Is Dee Milliner a complete bust?
Days after trading Darrelle Revis — considered by many as the best cornerback in the game at the time — to the Buccaneers, the Jets drafted Dee Milliner as his de facto replacement.
Milliner was anything but.
The ninth overall pick in the 2013 NFL Draft struggled for much of his rookie season, playing poorly and fighting through lingering injuries. Pro Football Focus ranked him as the 68th best cornerback in the NFL last season.
Head coach Rex Ryan benched Milliner three times in nine games, and the zenith came when Ryan admonished him on the sideline during a 23-3 home loss to the Dolphins in Week 13.
After such a rough start to his career, can Milliner still become the shutdown corner he was drafted to be?
“Shutdown corner?” Ryan paused, as if pondering the term, before telling NFP: “He’ll be a good one. I don’t think there’s any doubt.”
Ryan praised Milliner’s ability to play the football in the air and his speed, traits the cornerback showcased as an All-American at Alabama.
This year more pressure was put on the second-year player’s shoulders after the Cardinals signed the Jets’ best cornerback from last year, Antonio Cromartie, during the offseason.
In July Milliner then told reporters that he was the best cornerback in the NFL.
It was a laughable statement for someone who had trouble staying in the starting lineup during his lone NFL year — let alone becoming an elite player. During his only game in 2014, he more closely resembled the worst cornerback in the game.
Milliner has notched three interceptions in 14 career games with the Jets.
In fairness, though, Milliner suffered a high ankle sprain on Aug. 10, which has greatly limited him since, including during Week 3 practices.
Injuries have proven to be a major issue throughout his short NFL career. Prior to last season, he missed much of the offseason program after recovering from surgery to repair a torn labrum in his shoulder, and an Achilles injury cut short his preseason.
“The young man can play,” Ryan said. “We’ve just got to get him healthy and get him back on that field.”
Looking less than healthy, Milliner made his season debut in Week 2. Antonio Allen and Darrin Walls started, but Milliner entered the game as part of a three-man CB rotation with Allen and Walls.
The results were disastrous for Milliner as Green Bay wide receiver Jordy Nelson burned him on a double-move for an 80-yard touchdown. It was an absolute juked-out-of-your-jock kind of play and part of Nelson’s nine-catch, 208-yard receiving day during the Packers’ 31-24 victory.
Milliner, who said his ankle tightened up late in the contest, asked out of the game after that.
“Last week wasn’t his best,” Ryan said. “That’s for sure.”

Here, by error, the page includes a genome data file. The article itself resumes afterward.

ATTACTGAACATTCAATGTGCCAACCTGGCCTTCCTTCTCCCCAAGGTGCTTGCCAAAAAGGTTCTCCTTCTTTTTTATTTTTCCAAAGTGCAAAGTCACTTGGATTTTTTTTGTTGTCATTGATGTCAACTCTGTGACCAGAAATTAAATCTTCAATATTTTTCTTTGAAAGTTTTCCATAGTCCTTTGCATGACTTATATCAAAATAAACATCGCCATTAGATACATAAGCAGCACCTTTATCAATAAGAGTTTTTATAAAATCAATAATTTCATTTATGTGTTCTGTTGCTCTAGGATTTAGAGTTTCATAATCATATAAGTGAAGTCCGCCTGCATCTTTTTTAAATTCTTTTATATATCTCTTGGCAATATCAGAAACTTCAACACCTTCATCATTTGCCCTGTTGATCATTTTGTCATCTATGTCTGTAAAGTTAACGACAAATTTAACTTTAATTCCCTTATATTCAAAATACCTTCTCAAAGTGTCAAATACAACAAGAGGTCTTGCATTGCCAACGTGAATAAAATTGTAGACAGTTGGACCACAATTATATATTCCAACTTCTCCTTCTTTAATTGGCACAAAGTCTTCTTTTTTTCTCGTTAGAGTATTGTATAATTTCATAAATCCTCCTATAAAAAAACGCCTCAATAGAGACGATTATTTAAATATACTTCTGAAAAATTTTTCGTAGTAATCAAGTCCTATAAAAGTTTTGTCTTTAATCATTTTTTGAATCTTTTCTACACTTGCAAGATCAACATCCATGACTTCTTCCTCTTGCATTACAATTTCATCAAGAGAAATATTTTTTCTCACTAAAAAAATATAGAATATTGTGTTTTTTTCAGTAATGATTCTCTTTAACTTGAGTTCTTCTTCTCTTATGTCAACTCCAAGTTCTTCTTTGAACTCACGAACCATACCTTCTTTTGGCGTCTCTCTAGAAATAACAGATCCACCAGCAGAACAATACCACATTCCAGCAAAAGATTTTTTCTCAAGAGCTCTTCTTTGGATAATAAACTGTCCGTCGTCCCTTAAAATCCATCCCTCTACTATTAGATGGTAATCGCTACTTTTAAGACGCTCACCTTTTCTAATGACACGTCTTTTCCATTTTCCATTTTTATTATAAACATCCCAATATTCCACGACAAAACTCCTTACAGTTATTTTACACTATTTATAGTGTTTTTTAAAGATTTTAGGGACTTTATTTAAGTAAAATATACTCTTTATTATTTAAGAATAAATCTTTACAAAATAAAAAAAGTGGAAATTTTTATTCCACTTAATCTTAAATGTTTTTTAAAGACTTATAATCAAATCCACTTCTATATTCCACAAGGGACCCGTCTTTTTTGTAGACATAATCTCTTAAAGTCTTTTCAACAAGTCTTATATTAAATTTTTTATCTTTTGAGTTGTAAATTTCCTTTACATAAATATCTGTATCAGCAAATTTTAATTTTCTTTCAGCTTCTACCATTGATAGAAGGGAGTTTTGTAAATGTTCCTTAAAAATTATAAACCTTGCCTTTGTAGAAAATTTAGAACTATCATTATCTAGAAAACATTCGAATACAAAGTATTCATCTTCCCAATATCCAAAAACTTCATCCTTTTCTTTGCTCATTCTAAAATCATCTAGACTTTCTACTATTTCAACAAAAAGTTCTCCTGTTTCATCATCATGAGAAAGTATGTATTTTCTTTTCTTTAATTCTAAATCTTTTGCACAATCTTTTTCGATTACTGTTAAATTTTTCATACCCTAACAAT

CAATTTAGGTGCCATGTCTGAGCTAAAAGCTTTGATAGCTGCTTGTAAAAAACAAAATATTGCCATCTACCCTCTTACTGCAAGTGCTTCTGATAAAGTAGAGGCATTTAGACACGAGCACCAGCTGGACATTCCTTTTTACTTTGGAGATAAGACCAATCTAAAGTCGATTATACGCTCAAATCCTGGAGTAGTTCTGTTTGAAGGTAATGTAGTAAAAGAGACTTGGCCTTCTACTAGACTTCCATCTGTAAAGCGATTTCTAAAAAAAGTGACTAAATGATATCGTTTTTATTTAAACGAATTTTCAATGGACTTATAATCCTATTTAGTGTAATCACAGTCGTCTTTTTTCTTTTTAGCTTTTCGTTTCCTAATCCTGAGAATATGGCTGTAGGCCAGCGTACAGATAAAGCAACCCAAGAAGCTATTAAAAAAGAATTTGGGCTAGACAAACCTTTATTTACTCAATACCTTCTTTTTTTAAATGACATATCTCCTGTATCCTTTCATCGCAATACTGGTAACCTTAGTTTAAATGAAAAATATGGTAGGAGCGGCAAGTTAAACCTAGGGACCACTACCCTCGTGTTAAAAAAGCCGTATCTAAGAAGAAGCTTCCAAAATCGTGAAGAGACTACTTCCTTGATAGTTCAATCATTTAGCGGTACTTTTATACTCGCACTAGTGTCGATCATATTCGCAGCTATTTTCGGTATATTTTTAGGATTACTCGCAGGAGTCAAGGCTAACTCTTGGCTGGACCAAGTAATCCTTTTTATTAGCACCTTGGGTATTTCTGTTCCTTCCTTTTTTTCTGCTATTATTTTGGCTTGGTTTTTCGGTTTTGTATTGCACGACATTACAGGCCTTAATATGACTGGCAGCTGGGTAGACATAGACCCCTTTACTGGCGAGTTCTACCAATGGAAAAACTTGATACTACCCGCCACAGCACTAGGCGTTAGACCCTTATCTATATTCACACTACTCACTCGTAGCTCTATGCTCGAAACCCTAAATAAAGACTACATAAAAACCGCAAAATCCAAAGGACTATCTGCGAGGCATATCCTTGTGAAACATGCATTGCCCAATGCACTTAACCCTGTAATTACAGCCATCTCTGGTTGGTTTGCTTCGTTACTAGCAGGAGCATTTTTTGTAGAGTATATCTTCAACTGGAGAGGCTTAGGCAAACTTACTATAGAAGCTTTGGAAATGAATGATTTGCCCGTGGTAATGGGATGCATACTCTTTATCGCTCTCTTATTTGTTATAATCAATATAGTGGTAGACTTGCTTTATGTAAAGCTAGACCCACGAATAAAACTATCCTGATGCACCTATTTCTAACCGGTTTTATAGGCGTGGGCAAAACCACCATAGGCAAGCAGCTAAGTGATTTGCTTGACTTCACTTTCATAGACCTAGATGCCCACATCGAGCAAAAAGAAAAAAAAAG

Ryan’s hope, though, rests on how Milliner ended last season. Four of his five best games occurred during December. He earned the NFL’s Defensive Rookie of the Month honors during that period, culminating with a 20-17 victory against the Dolphins when he had five passes defended, two interceptions and effectively supported the run in Week 17.
“The last month of the season he really came on,” Ryan said.
The Jets are in desperate need for Milliner to replicate that kind of effort.
Having lost Cromartie, released Dimitri Patterson (a free agent signed from the Dolphins over the offseason) and placed rookie third-round pick Dexter McDougle on injured reserve with a torn ACL, the team is thin at cornerback. And with Ryan’s penchant for exotic blitzes, the team’s cornerbacks bear a lot of responsibility and are often left in single coverage.
It will help the Jets if Milliner’s secondary mate, rookie safety Calvin Pryor —who New York selected over Milliner’s Alabama teammate, safety Ha Ha Clinton-Dix —fulfills his potential. The Packers drafted Clinton-Dix three picks later in the first round.
Pryor has started both games this season at free safety, and Ryan said he “love(s) him as a hitter,” but that his coverage ability and understanding of angles needs to catch up to his punishing, thumping style.
“You don’t have to see him play. You can hear him play,” Ryan said. “It won’t be long. This kid’s gonna be a difference maker.”
With the Jets secondary lacking experience and depth, getting rid of Revis, who was shipped out months after tearing his ACL and now looks to have rounded back into form, looks dubious.
The trade, however, netted the Jets the 13th pick in the 2013 draft (along with a fourth-round pick in 2014, wide receiver Jalen Saunders).
New York used the former selection on defensive lineman Sheldon Richardson, the 2013 Defensive Rookie of Year, who, along with Muhammad Wilkerson, gives New York one of the best defensive lines in football and forms the backbone of the NFL’s third-ranked defense.
“Our defense starts up front,” Ryan said. “That’s where we’re probably the strongest.”
But it’s at the back end of the Jets defense where questions remain.
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Jeff Fedotin has written for Packers.com, Pro Football Weekly, ESPN The Magazine, the Lawrence (Kan.) Journal-World and Rivals.com. After graduating from Northwestern University, he interned for the Buffalo Bills. During his football playing days at Pembroke Hill (Mo.) School, Fedotin was known for his bad knees and even worse blocking.